Adobe Bemused By Spying Claims

    December 29, 2007
    WebProNews Staff

The discovery that some Adobe products phone home to analytics firm Omniture brought out the tinfoil hat crowd, and a raised eyebrow from Adobe’s John Nack.

Nack, senior product manager for Adobe Photoshop, felt moved enough by the sturm und drang surrounding reports of his company’s products allegedly spying on Adobe customers to respond to the blogosphere drama.

Later, Nack blogged about the situation that Uneasy Silence noticed when Adobe CS3 pinged what looked like a non-routable IP address:

According to Doug Miller from the team, “Omniture is Adobe’s web analytic vendor for There are only 3 places we track things via Omniture anywhere in or around our products.”:

•  The welcome screens (these things) in some Adobe apps include a Flash SWF file that loads current news, special offers, etc. These requests hit servers and are logged, like regular browser-based traffic, by Omniture.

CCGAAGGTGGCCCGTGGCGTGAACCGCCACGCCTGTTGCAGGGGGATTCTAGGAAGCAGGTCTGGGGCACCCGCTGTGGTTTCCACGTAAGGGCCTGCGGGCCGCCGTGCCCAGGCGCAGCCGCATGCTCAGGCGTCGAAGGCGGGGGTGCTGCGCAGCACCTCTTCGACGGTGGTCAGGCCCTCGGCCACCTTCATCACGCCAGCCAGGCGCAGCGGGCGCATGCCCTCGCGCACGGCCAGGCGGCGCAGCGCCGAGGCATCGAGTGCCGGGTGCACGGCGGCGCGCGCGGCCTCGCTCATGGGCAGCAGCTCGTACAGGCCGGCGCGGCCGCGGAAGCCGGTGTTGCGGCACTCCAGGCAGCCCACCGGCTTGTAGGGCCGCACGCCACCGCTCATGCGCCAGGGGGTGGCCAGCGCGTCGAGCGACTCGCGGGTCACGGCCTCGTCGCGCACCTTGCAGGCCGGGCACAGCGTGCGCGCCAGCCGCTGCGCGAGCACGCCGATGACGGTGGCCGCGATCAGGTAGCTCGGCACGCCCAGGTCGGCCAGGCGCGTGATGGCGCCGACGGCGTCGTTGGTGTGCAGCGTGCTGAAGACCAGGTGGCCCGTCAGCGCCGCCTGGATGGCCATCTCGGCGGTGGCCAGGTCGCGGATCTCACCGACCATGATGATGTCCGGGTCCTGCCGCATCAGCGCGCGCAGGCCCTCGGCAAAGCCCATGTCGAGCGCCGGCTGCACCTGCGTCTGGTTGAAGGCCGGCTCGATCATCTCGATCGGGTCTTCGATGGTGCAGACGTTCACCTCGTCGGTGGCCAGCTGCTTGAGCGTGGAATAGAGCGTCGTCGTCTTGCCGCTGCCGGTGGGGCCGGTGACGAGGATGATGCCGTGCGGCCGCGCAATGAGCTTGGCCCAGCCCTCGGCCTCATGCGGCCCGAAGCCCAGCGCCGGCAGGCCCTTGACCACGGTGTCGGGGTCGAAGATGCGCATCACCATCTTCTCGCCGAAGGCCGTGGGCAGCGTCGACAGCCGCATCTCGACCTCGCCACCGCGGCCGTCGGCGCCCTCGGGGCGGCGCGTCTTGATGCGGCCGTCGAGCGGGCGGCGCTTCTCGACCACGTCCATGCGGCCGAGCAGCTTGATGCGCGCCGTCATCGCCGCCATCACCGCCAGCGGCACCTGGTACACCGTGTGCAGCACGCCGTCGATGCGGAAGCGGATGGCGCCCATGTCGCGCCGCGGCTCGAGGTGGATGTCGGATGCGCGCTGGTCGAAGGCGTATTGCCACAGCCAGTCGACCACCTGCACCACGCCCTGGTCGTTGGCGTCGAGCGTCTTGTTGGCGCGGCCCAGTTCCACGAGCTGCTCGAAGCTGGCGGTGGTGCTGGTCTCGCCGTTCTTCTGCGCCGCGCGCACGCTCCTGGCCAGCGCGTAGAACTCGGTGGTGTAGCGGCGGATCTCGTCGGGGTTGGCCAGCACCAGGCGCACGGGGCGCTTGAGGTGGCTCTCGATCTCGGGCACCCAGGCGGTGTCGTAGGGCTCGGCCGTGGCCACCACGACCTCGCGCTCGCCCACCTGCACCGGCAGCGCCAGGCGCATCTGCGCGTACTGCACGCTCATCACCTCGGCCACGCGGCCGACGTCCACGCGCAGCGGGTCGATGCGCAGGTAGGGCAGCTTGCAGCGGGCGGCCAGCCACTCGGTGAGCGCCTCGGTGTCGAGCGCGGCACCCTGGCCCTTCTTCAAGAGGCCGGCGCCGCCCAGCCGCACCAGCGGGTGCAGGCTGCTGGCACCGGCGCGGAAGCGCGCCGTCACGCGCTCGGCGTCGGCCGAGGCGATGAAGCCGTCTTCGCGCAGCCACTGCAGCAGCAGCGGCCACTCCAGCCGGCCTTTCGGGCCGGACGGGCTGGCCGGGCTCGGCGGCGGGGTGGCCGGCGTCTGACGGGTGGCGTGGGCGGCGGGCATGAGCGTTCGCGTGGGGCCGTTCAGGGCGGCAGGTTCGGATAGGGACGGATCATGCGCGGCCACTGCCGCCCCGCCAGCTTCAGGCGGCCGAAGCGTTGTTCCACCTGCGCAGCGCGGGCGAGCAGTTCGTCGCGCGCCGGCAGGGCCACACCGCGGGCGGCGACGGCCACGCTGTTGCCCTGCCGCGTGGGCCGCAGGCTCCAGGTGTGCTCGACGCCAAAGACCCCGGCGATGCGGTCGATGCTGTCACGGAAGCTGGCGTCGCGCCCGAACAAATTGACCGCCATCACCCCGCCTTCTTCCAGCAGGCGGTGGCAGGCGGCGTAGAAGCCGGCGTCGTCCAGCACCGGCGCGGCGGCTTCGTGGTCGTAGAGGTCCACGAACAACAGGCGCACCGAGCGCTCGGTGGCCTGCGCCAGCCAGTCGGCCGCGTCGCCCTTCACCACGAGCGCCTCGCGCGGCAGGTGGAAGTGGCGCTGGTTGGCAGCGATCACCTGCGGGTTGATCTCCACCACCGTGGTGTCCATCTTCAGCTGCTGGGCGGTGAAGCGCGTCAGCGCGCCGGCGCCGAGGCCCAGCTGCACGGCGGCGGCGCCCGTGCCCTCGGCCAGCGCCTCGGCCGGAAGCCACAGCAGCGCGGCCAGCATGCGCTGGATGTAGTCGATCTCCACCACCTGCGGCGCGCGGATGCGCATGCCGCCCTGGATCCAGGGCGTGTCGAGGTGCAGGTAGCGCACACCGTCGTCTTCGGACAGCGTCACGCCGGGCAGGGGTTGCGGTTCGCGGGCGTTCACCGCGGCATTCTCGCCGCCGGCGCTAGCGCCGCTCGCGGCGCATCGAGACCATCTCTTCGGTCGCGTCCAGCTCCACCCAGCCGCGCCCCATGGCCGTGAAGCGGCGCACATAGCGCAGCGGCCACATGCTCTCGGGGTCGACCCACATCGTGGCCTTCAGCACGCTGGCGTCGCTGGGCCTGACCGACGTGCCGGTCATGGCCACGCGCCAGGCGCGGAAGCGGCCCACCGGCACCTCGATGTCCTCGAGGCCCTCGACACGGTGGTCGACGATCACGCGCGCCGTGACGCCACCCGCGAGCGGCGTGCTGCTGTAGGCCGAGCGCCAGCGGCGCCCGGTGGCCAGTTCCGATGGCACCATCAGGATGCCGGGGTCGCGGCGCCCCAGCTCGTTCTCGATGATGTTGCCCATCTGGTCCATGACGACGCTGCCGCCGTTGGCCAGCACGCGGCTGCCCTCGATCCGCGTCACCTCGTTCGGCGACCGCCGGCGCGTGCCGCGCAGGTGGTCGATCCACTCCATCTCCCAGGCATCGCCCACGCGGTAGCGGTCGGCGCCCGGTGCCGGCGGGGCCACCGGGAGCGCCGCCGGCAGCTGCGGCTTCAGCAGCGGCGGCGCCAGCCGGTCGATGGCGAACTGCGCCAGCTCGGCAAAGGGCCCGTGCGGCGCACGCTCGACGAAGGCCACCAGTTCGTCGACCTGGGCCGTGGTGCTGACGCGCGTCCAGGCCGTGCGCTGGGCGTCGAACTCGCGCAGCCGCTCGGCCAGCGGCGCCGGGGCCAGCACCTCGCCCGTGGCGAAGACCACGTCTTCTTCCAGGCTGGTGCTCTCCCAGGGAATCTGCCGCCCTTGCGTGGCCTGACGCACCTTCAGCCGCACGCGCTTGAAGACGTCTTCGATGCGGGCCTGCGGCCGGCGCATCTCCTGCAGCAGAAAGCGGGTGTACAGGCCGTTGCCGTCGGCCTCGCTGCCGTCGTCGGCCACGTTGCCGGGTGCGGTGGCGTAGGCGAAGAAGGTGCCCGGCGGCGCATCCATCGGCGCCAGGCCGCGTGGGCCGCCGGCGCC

•  Adobe Bridge embeds both the Opera browser and the Flash Player, both of which can be used to load Adobe-hosted content. These requests are also logged.

•  Adobe apps can call various online resources (online help, user forums, etc.), and those requests are logged.

“This, as far as I’ve been able to discover, is the extent of the nefarious ‘spying’,” said Nack.

He also chided Valleywag, CenterNetworks, and Daring Fireball for throwing around “wild assertions” about the traffic to Omniture, especially with Adobe staff mostly off for the brief holiday. However, Nack did have a sense of humor about this, asking why no one had done a crude Photoshop to besmirch the company, too.

We’ll give Nack credit for responding to this on a slow day, but Adobe and Omniture also deserve a ding about the ear for the disguised IP address they use to connect to There’s no way someone at Omniture came up with that clever little subdomain for any reason other that to try and deceive an admin watching network traffic into thinking it was an internal route.